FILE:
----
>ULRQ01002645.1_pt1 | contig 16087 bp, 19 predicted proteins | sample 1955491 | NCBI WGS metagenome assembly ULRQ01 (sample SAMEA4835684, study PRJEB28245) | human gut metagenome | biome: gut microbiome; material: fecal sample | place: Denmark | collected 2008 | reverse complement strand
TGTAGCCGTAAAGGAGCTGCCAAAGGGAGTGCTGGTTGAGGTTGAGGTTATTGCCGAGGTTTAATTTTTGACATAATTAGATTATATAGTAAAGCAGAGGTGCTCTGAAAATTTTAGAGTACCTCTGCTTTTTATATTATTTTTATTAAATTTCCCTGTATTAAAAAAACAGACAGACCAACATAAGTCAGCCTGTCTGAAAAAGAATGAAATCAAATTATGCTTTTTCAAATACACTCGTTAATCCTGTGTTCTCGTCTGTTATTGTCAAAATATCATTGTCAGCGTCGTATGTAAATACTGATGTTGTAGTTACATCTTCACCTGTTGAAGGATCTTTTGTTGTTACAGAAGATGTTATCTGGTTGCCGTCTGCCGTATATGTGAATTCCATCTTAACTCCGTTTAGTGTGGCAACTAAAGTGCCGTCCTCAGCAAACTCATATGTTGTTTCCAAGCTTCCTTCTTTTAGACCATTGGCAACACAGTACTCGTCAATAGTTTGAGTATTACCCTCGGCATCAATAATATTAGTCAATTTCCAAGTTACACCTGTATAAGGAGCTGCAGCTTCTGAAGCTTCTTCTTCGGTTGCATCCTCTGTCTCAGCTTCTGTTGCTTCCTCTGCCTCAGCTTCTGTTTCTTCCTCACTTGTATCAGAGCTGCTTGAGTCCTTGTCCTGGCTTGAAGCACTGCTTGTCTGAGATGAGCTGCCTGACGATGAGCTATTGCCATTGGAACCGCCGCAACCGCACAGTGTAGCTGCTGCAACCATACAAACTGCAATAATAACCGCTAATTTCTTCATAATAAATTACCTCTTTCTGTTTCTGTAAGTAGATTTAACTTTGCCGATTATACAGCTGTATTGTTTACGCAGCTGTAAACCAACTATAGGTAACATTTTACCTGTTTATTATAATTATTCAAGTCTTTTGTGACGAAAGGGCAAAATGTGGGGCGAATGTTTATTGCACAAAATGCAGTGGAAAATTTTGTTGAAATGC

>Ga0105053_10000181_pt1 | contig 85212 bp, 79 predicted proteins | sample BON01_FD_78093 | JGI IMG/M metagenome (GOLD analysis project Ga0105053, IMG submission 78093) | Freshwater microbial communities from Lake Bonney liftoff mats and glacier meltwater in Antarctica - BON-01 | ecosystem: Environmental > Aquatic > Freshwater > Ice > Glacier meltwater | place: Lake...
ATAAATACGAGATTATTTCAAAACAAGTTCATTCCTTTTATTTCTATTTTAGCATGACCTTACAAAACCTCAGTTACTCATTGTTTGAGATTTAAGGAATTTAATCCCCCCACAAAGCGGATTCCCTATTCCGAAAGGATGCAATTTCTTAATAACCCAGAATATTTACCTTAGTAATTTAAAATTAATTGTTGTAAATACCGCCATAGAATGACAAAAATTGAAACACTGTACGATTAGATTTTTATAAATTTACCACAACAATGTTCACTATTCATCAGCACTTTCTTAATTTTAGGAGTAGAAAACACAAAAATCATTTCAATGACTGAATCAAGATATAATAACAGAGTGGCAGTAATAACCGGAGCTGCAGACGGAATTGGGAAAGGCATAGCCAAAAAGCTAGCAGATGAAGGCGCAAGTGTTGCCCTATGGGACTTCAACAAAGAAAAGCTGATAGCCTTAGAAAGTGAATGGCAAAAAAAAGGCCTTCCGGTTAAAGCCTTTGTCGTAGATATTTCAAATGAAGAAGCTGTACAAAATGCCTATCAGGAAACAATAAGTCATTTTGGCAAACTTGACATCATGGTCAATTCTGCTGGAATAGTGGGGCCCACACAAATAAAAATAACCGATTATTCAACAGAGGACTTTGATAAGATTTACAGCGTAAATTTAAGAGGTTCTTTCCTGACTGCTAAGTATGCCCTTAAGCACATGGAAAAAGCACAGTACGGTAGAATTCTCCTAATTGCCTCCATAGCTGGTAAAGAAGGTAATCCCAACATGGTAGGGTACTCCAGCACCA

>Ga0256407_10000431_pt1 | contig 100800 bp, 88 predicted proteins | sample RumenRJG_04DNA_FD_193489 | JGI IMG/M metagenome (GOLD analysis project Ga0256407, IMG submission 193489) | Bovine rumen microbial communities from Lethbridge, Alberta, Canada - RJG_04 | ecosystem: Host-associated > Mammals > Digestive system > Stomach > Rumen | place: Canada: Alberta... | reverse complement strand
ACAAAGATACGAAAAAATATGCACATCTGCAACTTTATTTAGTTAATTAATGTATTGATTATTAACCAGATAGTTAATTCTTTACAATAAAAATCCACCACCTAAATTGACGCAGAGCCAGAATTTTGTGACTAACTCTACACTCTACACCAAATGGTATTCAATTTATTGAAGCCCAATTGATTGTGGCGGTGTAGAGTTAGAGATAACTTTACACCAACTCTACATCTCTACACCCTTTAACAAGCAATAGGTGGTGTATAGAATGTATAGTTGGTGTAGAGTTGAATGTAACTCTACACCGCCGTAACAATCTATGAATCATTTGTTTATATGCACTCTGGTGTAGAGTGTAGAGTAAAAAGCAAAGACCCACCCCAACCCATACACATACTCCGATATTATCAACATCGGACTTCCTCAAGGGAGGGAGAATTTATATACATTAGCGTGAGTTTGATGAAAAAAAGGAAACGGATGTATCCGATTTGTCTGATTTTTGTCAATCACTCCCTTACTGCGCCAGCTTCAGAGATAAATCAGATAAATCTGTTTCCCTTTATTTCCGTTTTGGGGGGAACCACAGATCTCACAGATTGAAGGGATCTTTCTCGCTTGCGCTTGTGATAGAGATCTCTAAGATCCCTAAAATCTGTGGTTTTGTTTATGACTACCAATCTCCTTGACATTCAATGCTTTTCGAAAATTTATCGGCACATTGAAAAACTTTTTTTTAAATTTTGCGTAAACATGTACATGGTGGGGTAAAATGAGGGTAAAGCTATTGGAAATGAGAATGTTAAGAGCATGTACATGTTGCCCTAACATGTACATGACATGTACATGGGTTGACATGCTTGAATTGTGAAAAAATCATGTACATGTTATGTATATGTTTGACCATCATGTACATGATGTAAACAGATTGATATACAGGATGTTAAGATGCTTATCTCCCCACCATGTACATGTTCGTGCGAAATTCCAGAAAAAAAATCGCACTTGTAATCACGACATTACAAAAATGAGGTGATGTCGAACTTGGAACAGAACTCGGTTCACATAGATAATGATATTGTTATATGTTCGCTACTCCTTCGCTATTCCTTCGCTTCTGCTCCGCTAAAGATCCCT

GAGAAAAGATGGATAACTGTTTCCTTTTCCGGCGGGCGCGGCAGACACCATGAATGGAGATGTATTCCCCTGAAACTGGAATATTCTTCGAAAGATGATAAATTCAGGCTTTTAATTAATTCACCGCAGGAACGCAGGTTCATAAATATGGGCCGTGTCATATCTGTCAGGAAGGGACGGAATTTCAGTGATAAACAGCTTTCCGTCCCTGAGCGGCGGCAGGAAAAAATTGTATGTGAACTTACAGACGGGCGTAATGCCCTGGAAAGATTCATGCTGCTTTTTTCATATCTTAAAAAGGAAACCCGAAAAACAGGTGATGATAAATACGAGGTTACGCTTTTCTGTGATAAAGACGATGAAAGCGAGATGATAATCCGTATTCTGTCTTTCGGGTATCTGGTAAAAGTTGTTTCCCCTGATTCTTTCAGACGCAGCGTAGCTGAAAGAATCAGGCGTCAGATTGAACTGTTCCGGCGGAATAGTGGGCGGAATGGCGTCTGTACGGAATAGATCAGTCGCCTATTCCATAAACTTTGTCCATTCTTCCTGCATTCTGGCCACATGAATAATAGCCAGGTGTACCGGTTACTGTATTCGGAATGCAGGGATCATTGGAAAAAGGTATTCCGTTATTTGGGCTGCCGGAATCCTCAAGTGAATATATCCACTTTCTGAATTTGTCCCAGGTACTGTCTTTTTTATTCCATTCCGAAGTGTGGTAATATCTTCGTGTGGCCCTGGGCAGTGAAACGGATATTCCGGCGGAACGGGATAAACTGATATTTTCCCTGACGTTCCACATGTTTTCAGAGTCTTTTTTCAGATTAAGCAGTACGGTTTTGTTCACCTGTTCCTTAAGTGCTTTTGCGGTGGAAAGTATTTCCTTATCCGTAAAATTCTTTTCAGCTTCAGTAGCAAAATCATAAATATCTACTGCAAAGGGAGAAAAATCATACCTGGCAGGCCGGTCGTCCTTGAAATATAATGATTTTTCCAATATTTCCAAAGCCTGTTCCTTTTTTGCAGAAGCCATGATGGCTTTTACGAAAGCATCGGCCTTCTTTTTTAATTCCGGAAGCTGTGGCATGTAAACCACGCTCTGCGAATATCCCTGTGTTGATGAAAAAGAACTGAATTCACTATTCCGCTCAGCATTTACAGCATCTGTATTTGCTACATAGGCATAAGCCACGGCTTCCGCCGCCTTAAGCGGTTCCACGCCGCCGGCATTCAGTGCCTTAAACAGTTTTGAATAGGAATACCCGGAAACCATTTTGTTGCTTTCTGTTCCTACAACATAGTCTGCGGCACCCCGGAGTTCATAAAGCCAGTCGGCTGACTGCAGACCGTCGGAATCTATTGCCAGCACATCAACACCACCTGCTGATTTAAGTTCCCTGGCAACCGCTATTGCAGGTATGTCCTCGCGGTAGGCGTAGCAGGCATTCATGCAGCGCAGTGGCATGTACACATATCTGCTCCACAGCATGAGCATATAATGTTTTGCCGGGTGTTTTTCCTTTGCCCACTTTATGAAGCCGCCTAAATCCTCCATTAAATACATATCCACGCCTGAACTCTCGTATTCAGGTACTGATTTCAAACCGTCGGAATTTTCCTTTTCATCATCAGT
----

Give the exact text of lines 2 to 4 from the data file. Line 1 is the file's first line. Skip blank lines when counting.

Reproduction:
TGTAGCCGTAAAGGAGCTGCCAAAGGGAGTGCTGGTTGAGGTTGAGGTTATTGCCGAGGTTTAATTTTTGACATAATTAGATTATATAGTAAAGCAGAGGTGCTCTGAAAATTTTAGAGTACCTCTGCTTTTTATATTATTTTTATTAAATTTCCCTGTATTAAAAAAACAGACAGACCAACATAAGTCAGCCTGTCTGAAAAAGAATGAAATCAAATTATGCTTTTTCAAATACACTCGTTAATCCTGTGTTCTCGTCTGTTATTGTCAAAATATCATTGTCAGCGTCGTATGTAAATACTGATGTTGTAGTTACATCTTCACCTGTTGAAGGATCTTTTGTTGTTACAGAAGATGTTATCTGGTTGCCGTCTGCCGTATATGTGAATTCCATCTTAACTCCGTTTAGTGTGGCAACTAAAGTGCCGTCCTCAGCAAACTCATATGTTGTTTCCAAGCTTCCTTCTTTTAGACCATTGGCAACACAGTACTCGTCAATAGTTTGAGTATTACCCTCGGCATCAATAATATTAGTCAATTTCCAAGTTACACCTGTATAAGGAGCTGCAGCTTCTGAAGCTTCTTCTTCGGTTGCATCCTCTGTCTCAGCTTCTGTTGCTTCCTCTGCCTCAGCTTCTGTTTCTTCCTCACTTGTATCAGAGCTGCTTGAGTCCTTGTCCTGGCTTGAAGCACTGCTTGTCTGAGATGAGCTGCCTGACGATGAGCTATTGCCATTGGAACCGCCGCAACCGCACAGTGTAGCTGCTGCAACCATACAAACTGCAATAATAACCGCTAATTTCTTCATAATAAATTACCTCTTTCTGTTTCTGTAAGTAGATTTAACTTTGCCGATTATACAGCTGTATTGTTTACGCAGCTGTAAACCAACTATAGGTAACATTTTACCTGTTTATTATAATTATTCAAGTCTTTTGTGACGAAAGGGCAAAATGTGGGGCGAATGTTTATTGCACAAAATGCAGTGGAAAATTTTGTTGAAATGC

>Ga0105053_10000181_pt1 | contig 85212 bp, 79 predicted proteins | sample BON01_FD_78093 | JGI IMG/M metagenome (GOLD analysis project Ga0105053, IMG submission 78093) | Freshwater microbial communities from Lake Bonney liftoff mats and glacier meltwater in Antarctica - BON-01 | ecosystem: Environmental > Aquatic > Freshwater > Ice > Glacier meltwater | place: Lake...
ATAAATACGAGATTATTTCAAAACAAGTTCATTCCTTTTATTTCTATTTTAGCATGACCTTACAAAACCTCAGTTACTCATTGTTTGAGATTTAAGGAATTTAATCCCCCCACAAAGCGGATTCCCTATTCCGAAAGGATGCAATTTCTTAATAACCCAGAATATTTACCTTAGTAATTTAAAATTAATTGTTGTAAATACCGCCATAGAATGACAAAAATTGAAACACTGTACGATTAGATTTTTATAAATTTACCACAACAATGTTCACTATTCATCAGCACTTTCTTAATTTTAGGAGTAGAAAACACAAAAATCATTTCAATGACTGAATCAAGATATAATAACAGAGTGGCAGTAATAACCGGAGCTGCAGACGGAATTGGGAAAGGCATAGCCAAAAAGCTAGCAGATGAAGGCGCAAGTGTTGCCCTATGGGACTTCAACAAAGAAAAGCTGATAGCCTTAGAAAGTGAATGGCAAAAAAAAGGCCTTCCGGTTAAAGCCTTTGTCGTAGATATTTCAAATGAAGAAGCTGTACAAAATGCCTATCAGGAAACAATAAGTCATTTTGGCAAACTTGACATCATGGTCAATTCTGCTGGAATAGTGGGGCCCACACAAATAAAAATAACCGATTATTCAACAGAGGACTTTGATAAGATTTACAGCGTAAATTTAAGAGGTTCTTTCCTGACTGCTAAGTATGCCCTTAAGCACATGGAAAAAGCACAGTACGGTAGAATTCTCCTAATTGCCTCCATAGCTGGTAAAGAAGGTAATCCCAACATGGTAGGGTACTCCAGCACCA